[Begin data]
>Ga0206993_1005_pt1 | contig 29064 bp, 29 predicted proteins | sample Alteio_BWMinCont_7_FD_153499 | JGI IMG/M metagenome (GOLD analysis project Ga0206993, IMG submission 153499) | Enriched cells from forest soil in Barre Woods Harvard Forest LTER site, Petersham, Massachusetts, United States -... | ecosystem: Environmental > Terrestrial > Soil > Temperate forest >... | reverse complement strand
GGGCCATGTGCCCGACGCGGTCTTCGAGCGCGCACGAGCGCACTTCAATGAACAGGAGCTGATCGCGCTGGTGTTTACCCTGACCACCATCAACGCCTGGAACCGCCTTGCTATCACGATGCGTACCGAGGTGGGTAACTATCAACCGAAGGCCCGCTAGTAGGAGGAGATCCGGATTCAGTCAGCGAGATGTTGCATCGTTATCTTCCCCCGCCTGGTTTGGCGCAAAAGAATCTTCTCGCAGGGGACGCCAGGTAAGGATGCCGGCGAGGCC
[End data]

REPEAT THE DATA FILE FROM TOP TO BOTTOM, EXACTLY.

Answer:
>Ga0206993_1005_pt1 | contig 29064 bp, 29 predicted proteins | sample Alteio_BWMinCont_7_FD_153499 | JGI IMG/M metagenome (GOLD analysis project Ga0206993, IMG submission 153499) | Enriched cells from forest soil in Barre Woods Harvard Forest LTER site, Petersham, Massachusetts, United States -... | ecosystem: Environmental > Terrestrial > Soil > Temperate forest >... | reverse complement strand
GGGCCATGTGCCCGACGCGGTCTTCGAGCGCGCACGAGCGCACTTCAATGAACAGGAGCTGATCGCGCTGGTGTTTACCCTGACCACCATCAACGCCTGGAACCGCCTTGCTATCACGATGCGTACCGAGGTGGGTAACTATCAACCGAAGGCCCGCTAGTAGGAGGAGATCCGGATTCAGTCAGCGAGATGTTGCATCGTTATCTTCCCCCGCCTGGTTTGGCGCAAAAGAATCTTCTCGCAGGGGACGCCAGGTAAGGATGCCGGCGAGGCC